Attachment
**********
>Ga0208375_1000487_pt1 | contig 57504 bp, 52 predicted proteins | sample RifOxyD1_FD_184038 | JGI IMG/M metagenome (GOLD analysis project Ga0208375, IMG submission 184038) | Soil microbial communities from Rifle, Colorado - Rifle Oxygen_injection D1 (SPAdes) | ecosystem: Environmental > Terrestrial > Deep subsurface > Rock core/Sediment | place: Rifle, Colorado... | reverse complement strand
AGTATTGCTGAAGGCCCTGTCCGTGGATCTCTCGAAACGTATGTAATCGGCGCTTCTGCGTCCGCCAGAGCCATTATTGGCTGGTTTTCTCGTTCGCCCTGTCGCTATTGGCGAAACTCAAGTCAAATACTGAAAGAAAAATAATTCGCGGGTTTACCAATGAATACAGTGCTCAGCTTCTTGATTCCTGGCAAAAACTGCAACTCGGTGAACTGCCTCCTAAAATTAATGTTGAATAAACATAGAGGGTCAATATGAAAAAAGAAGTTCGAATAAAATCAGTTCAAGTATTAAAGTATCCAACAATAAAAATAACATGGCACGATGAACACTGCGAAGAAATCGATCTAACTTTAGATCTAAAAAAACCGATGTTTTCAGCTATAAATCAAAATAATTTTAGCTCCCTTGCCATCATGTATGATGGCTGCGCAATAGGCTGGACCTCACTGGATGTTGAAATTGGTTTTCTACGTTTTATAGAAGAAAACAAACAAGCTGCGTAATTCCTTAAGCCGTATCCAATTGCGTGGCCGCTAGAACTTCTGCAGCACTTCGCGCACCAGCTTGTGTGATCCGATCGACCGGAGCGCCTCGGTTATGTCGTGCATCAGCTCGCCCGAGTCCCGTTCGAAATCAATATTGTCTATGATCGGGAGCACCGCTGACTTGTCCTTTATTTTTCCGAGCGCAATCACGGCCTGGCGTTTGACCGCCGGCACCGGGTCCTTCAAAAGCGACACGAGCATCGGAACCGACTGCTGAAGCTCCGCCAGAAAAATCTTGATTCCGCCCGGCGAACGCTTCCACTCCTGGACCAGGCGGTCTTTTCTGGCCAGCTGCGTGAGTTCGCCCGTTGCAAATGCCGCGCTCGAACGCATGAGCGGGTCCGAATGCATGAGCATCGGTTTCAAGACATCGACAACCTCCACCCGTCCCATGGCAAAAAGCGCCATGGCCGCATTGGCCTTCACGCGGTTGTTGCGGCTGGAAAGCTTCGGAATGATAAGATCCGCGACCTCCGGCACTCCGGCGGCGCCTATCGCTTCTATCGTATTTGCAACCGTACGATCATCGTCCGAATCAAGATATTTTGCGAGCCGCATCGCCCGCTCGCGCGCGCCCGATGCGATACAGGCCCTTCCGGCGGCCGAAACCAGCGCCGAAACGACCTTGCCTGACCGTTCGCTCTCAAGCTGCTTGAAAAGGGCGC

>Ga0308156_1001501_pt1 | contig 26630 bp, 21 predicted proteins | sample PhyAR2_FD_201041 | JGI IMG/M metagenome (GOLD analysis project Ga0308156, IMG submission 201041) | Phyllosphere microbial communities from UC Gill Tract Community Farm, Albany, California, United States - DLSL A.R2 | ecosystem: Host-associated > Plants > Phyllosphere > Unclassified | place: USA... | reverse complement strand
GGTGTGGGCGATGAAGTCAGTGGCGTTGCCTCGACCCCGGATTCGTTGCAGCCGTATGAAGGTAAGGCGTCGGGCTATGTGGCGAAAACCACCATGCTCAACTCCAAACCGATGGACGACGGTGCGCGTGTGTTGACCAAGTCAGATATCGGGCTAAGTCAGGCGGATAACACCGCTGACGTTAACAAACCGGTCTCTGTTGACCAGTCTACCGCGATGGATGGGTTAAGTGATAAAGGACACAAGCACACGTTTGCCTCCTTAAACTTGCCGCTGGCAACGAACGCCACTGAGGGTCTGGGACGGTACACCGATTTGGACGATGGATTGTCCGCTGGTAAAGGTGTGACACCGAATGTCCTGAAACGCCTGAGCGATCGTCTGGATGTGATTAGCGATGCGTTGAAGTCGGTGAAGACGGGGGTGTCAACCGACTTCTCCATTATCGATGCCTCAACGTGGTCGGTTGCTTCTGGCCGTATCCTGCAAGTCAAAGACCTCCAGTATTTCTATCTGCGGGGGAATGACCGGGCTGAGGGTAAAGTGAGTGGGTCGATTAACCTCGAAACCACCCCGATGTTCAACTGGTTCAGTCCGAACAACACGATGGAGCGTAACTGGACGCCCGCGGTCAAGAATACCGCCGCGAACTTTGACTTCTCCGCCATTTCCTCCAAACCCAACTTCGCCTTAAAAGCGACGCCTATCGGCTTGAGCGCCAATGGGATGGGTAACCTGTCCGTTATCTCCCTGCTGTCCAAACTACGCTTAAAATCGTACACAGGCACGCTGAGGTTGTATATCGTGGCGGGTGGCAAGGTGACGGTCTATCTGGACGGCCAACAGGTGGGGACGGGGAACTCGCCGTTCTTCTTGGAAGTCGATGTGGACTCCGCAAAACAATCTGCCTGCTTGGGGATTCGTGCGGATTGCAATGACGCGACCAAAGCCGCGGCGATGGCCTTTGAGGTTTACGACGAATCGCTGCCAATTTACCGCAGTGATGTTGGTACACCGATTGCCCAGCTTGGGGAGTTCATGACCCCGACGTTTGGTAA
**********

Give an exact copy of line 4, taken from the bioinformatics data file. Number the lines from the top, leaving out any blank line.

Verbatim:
GGTGTGGGCGATGAAGTCAGTGGCGTTGCCTCGACCCCGGATTCGTTGCAGCCGTATGAAGGTAAGGCGTCGGGCTATGTGGCGAAAACCACCATGCTCAACTCCAAACCGATGGACGACGGTGCGCGTGTGTTGACCAAGTCAGATATCGGGCTAAGTCAGGCGGATAACACCGCTGACGTTAACAAACCGGTCTCTGTTGACCAGTCTACCGCGATGGATGGGTTAAGTGATAAAGGACACAAGCACACGTTTGCCTCCTTAAACTTGCCGCTGGCAACGAACGCCACTGAGGGTCTGGGACGGTACACCGATTTGGACGATGGATTGTCCGCTGGTAAAGGTGTGACACCGAATGTCCTGAAACGCCTGAGCGATCGTCTGGATGTGATTAGCGATGCGTTGAAGTCGGTGAAGACGGGGGTGTCAACCGACTTCTCCATTATCGATGCCTCAACGTGGTCGGTTGCTTCTGGCCGTATCCTGCAAGTCAAAGACCTCCAGTATTTCTATCTGCGGGGGAATGACCGGGCTGAGGGTAAAGTGAGTGGGTCGATTAACCTCGAAACCACCCCGATGTTCAACTGGTTCAGTCCGAACAACACGATGGAGCGTAACTGGACGCCCGCGGTCAAGAATACCGCCGCGAACTTTGACTTCTCCGCCATTTCCTCCAAACCCAACTTCGCCTTAAAAGCGACGCCTATCGGCTTGAGCGCCAATGGGATGGGTAACCTGTCCGTTATCTCCCTGCTGTCCAAACTACGCTTAAAATCGTACACAGGCACGCTGAGGTTGTATATCGTGGCGGGTGGCAAGGTGACGGTCTATCTGGACGGCCAACAGGTGGGGACGGGGAACTCGCCGTTCTTCTTGGAAGTCGATGTGGACTCCGCAAAACAATCTGCCTGCTTGGGGATTCGTGCGGATTGCAATGACGCGACCAAAGCCGCGGCGATGGCCTTTGAGGTTTACGACGAATCGCTGCCAATTTACCGCAGTGATGTTGGTACACCGATTGCCCAGCTTGGGGAGTTCATGACCCCGACGTTTGGTAA